What Is Layer 4 of the OSI Model?

Layer 4 of the OSI model is the transport layer, and it’s the first host layer in the model. In this layer, you’ll find the transmission of data segments between different points on a network, with the help of segmentation, acknowledgment, and multiplexing.

Some of the foundational structure of the web is found at Layer 4; for example the TCP protocol (used for HTTP web browsing) is found at this layer. This also means that some web attacks are waged over this layer, as hackers try to abuse its functionality for their own purposes. For example, along with Layer 3, Layer 4 is also a common target for volumetric DDoS attacks. Cybersecurity tools include Layer 4 firewalls, which add stateful packet inspection to a Layer 3 firewall’s capabilities. 

What Is Layer 5 of the OSI Model?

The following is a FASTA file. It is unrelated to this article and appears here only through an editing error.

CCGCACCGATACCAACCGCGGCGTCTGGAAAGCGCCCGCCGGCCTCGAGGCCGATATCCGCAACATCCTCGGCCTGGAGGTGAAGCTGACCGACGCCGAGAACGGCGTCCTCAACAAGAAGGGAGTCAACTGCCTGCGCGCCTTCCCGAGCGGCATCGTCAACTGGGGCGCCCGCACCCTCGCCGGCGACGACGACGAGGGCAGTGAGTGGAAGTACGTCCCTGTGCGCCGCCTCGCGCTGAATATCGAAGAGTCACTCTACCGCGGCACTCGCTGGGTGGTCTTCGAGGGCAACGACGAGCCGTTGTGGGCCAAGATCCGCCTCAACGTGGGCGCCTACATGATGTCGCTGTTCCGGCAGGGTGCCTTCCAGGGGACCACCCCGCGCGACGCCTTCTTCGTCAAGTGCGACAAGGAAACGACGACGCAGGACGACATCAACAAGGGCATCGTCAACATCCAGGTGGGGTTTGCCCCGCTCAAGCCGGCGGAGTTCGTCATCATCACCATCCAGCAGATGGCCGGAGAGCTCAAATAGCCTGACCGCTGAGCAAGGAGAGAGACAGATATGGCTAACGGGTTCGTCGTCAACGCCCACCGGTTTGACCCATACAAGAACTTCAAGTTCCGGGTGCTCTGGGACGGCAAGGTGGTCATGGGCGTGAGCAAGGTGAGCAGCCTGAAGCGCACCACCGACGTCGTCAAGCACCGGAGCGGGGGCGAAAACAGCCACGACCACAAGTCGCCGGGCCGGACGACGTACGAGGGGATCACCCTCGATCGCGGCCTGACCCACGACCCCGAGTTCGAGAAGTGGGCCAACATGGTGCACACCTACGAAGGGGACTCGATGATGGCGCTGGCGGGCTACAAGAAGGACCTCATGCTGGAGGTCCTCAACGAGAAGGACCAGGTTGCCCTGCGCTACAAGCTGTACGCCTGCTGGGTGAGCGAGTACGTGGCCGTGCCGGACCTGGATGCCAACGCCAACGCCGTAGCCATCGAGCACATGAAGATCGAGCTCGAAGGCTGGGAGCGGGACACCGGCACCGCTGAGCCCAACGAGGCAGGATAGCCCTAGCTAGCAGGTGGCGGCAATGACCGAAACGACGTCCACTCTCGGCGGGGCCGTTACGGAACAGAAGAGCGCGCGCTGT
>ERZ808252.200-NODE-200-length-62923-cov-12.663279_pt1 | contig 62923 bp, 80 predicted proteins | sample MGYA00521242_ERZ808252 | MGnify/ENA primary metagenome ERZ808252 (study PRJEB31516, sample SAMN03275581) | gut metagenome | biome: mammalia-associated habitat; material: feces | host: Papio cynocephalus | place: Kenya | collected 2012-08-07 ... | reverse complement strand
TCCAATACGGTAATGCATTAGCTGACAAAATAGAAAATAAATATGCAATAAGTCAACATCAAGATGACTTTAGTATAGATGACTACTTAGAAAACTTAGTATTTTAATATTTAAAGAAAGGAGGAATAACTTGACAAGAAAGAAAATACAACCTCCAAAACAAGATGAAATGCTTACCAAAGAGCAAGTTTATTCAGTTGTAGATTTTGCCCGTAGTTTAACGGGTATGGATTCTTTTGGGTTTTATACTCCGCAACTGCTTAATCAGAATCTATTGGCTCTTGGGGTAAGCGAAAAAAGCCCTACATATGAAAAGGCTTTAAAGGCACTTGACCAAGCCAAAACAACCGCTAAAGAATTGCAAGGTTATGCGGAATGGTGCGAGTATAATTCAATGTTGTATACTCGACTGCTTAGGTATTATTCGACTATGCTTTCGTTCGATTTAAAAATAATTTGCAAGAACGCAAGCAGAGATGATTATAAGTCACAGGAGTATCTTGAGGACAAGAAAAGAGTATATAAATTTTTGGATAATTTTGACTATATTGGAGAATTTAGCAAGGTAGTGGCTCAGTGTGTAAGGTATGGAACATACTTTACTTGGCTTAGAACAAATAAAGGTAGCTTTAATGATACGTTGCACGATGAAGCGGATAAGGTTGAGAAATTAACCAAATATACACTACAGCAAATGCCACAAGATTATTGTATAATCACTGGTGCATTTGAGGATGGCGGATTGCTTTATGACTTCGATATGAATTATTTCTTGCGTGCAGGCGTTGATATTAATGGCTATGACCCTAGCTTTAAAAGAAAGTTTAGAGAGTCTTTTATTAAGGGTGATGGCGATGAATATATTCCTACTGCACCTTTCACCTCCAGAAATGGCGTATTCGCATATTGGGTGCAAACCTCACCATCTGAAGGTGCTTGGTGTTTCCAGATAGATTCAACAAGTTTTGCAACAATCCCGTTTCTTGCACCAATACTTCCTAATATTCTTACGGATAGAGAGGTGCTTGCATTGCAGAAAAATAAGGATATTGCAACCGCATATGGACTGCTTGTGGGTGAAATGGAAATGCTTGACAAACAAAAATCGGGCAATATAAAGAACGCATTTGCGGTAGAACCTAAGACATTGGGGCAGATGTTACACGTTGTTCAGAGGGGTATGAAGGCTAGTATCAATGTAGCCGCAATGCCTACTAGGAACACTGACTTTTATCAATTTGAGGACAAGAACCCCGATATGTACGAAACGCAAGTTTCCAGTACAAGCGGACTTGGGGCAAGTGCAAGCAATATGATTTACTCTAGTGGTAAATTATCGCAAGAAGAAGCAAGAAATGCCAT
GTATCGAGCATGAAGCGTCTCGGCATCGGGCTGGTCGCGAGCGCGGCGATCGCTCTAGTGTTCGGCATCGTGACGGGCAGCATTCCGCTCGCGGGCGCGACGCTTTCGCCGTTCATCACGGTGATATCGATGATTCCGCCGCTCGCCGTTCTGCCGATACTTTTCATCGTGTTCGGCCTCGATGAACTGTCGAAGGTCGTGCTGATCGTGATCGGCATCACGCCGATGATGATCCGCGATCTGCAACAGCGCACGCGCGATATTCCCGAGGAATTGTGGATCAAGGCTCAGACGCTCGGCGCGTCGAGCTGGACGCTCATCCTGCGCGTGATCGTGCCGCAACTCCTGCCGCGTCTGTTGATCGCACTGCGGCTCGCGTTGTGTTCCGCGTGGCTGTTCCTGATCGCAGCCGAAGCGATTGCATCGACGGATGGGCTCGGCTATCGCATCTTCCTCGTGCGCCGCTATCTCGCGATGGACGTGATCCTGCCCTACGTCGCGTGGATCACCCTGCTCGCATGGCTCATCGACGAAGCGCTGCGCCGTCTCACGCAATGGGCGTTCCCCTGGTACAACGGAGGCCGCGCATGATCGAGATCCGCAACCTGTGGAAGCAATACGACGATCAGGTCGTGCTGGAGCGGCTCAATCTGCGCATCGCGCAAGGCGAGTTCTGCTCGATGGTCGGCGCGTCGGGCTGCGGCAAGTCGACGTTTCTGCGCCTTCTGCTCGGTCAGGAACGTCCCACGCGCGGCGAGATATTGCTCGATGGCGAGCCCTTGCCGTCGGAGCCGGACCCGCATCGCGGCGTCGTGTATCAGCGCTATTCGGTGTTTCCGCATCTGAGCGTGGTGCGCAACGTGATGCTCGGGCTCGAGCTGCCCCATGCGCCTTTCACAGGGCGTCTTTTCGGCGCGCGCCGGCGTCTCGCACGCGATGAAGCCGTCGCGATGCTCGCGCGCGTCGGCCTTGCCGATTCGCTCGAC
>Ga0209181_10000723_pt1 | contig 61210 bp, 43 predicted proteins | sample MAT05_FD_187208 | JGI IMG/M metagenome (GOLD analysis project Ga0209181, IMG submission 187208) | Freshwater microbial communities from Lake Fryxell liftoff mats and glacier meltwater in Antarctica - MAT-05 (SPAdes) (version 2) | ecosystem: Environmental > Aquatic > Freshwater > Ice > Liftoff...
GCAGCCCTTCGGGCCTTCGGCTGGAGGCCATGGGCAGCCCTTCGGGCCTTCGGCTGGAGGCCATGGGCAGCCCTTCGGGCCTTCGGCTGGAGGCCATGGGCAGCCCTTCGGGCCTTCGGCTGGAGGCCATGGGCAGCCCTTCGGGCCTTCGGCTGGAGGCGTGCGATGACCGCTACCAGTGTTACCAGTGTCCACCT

Layer 5 of the OSI model is the session layer, which controls different exchanges between computers. It’s capable of initiating, maintaining, and eventually terminating connections between a local and remote application. In this layer, you’ll also see session checkpointing and recovery.

What Is Layer 6 of the OSI Model?

In layer 6 of the OSI model—the presentation layer—data is serialized (if necessary), translated, and formatted for delivery between different application-layer entities. It allows different entities to communicate, even if they use different data formats internally (for example, ASCII and EBCDIC).

What Is Layer 7 of the OSI Model?

Lastly, the seventh layer of the OSI model is the application layer. This is the layer that’s closest to the end user. It allows a user to interact with software applications directly, using their communication components as necessary. A variety of protocols that are crucial to the web operate on this level, including DNS, FTP, HTTP/S, IMAP, and SSH. Thus, it is also the layer where the widest diversity of cyberattacks occur. A modern WAF (especially a next-generation WAF) will have much of its functionality dedicated to detecting and preventing specific forms of application exploits on this layer.